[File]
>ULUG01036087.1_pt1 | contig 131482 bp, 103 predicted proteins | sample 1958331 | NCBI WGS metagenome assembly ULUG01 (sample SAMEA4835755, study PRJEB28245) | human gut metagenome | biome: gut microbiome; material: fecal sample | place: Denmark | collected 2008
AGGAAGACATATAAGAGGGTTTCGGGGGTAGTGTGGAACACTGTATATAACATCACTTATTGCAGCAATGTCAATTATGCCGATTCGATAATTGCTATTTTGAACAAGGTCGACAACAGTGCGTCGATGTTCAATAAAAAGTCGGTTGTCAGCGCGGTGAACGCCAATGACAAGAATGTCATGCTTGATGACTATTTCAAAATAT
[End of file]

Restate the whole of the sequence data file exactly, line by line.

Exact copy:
>ULUG01036087.1_pt1 | contig 131482 bp, 103 predicted proteins | sample 1958331 | NCBI WGS metagenome assembly ULUG01 (sample SAMEA4835755, study PRJEB28245) | human gut metagenome | biome: gut microbiome; material: fecal sample | place: Denmark | collected 2008
AGGAAGACATATAAGAGGGTTTCGGGGGTAGTGTGGAACACTGTATATAACATCACTTATTGCAGCAATGTCAATTATGCCGATTCGATAATTGCTATTTTGAACAAGGTCGACAACAGTGCGTCGATGTTCAATAAAAAGTCGGTTGTCAGCGCGGTGAACGCCAATGACAAGAATGTCATGCTTGATGACTATTTCAAAATAT